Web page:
A liability of embeddedness? Ethnic social capital, job search, and earnings penalty among female immigrants

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Abstract

Evidence concerning the relationship between ethnic social networks and labor market outcomes is mixed. Some studies indicate that immigrants with more social capital benefit in terms of formal-sector employment, higher occupational status, and greater earnings. Others argue that embeddedness in and reliance on ethnic networks can hamper economic incorporation in the host society. Using multilevel analysis of population-level data, this study examines the association between using a personal contact in the job search and monthly earnings among immigrant women (foreign-born spouses) in Korea. Findings show that, at the individual level, the use of personal contact, both weak and strong ties, is related to lower income. At the contextual level, residing in a community characterized by denser informal interaction among immigrant members is also associated with lower income. Finally, the negative relationship between informal job search and earnings is stronger in a community with more aggregate ethnic social capital.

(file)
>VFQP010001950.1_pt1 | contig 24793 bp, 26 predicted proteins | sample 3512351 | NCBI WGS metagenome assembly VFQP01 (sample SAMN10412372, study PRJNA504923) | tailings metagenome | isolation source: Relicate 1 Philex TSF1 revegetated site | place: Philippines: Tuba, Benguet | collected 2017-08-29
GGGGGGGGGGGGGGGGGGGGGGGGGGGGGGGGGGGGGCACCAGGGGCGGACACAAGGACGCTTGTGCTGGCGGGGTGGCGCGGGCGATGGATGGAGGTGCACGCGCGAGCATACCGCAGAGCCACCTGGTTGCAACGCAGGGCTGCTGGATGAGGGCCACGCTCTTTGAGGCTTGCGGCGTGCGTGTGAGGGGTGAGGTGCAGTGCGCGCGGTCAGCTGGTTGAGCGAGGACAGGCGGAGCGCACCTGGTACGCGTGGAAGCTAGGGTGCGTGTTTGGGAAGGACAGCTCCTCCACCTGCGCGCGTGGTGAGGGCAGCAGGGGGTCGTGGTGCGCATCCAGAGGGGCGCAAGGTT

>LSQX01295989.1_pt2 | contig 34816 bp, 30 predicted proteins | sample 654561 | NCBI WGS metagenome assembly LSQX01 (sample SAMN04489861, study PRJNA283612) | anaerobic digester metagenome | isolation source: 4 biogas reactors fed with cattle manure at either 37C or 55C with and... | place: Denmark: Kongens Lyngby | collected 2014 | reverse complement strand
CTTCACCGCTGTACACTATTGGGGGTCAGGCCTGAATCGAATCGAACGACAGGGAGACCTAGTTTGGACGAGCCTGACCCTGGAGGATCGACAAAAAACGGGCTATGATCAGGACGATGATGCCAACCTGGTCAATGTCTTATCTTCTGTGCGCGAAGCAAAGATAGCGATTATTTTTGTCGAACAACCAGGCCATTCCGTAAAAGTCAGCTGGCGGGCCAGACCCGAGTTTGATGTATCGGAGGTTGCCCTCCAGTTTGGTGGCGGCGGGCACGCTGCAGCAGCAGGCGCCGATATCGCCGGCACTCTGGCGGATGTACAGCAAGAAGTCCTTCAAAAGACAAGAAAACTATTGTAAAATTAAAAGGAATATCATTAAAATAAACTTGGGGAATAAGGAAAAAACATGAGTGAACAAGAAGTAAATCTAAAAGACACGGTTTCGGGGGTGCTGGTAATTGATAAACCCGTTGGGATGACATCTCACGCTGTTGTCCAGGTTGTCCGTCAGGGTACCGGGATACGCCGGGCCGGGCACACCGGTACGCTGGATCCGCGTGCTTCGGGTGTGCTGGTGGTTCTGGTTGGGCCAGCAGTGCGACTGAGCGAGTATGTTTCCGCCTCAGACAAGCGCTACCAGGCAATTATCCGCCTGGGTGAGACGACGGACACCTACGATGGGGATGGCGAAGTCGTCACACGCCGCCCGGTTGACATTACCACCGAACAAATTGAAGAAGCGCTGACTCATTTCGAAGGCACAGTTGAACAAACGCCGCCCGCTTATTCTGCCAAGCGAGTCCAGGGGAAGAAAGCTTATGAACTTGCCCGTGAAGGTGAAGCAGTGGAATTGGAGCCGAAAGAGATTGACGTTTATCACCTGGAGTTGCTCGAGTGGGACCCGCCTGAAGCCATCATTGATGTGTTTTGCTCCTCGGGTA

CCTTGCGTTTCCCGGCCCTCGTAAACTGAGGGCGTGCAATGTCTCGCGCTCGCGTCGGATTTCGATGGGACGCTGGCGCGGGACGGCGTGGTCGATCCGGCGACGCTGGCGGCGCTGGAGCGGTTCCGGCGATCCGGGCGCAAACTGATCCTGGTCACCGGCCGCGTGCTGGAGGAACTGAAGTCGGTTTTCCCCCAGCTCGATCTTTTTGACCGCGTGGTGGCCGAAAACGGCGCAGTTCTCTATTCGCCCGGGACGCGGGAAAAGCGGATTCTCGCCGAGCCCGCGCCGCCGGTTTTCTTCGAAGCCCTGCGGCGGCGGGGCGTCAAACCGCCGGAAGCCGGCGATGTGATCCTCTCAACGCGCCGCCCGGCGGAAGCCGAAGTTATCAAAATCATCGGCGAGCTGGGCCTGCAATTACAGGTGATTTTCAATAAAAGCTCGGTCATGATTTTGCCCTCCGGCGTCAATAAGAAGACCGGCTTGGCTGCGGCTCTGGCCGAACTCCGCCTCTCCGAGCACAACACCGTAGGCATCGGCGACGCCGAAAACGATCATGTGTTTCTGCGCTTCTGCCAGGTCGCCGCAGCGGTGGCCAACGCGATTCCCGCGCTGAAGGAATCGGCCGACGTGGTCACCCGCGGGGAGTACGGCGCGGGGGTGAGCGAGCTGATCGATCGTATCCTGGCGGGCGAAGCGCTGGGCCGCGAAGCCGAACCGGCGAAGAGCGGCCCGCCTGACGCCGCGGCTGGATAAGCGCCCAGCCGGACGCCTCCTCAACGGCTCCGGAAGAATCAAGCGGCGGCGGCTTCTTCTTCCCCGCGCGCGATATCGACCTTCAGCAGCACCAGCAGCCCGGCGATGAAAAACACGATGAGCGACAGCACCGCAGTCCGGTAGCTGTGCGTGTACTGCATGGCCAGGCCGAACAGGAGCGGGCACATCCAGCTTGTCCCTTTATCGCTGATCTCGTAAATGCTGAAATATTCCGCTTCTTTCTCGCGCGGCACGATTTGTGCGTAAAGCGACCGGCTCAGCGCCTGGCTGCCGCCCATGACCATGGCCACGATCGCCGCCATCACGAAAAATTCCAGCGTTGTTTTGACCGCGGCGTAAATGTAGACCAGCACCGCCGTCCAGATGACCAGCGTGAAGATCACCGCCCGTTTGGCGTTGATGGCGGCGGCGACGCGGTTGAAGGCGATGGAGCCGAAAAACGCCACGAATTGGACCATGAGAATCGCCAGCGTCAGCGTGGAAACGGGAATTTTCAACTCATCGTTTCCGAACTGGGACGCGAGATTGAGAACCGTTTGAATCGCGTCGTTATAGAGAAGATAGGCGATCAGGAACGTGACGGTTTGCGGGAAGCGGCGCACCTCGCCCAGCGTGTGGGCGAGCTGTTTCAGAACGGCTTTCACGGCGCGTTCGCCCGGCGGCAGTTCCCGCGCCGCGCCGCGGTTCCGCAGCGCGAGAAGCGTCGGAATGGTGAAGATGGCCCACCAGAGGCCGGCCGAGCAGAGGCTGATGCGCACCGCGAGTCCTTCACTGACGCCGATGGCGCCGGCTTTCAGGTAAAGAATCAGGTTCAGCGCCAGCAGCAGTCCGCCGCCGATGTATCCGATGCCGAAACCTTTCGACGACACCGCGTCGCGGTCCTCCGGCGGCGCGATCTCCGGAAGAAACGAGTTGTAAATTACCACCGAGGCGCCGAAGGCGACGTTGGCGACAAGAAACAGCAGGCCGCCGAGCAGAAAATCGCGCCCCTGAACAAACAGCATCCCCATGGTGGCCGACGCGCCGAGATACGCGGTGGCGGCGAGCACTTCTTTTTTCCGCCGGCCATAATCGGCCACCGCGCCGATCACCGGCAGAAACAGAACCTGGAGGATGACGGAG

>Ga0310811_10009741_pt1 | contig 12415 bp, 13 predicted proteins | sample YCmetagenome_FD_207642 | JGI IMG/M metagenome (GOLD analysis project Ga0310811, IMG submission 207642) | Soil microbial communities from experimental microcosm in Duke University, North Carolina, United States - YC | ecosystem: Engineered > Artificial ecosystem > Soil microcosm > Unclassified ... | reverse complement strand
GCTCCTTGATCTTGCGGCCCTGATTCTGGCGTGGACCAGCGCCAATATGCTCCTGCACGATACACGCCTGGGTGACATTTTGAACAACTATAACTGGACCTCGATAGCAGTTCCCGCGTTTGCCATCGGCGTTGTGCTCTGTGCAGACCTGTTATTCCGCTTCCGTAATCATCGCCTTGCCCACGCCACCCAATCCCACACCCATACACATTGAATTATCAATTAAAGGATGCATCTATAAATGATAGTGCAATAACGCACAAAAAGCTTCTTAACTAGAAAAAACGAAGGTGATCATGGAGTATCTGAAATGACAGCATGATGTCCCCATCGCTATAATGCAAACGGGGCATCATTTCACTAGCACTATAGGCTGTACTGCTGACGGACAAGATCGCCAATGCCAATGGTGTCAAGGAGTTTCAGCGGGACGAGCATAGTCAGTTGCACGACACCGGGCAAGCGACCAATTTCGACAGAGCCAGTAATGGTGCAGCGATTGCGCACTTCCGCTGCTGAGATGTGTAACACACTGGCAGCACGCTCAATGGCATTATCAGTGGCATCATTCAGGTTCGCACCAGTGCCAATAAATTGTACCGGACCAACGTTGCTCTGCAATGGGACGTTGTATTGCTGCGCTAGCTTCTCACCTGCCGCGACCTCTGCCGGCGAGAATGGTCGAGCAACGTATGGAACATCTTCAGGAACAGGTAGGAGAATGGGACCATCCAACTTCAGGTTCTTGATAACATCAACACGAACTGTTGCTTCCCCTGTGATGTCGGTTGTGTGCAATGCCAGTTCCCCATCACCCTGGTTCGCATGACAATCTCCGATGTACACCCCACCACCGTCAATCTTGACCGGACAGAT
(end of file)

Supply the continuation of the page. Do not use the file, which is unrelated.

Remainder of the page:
Original languageEnglish
Pages (from-to)385-411
Number of pages27
JournalEthnicities
Volume18
Issue number3
DOIs
StatePublished - 1 Jun 2018

Keywords

  • Ethnic social capital
  • immigrant adaptation
  • informal job search
  • strong tie
  • weak tie

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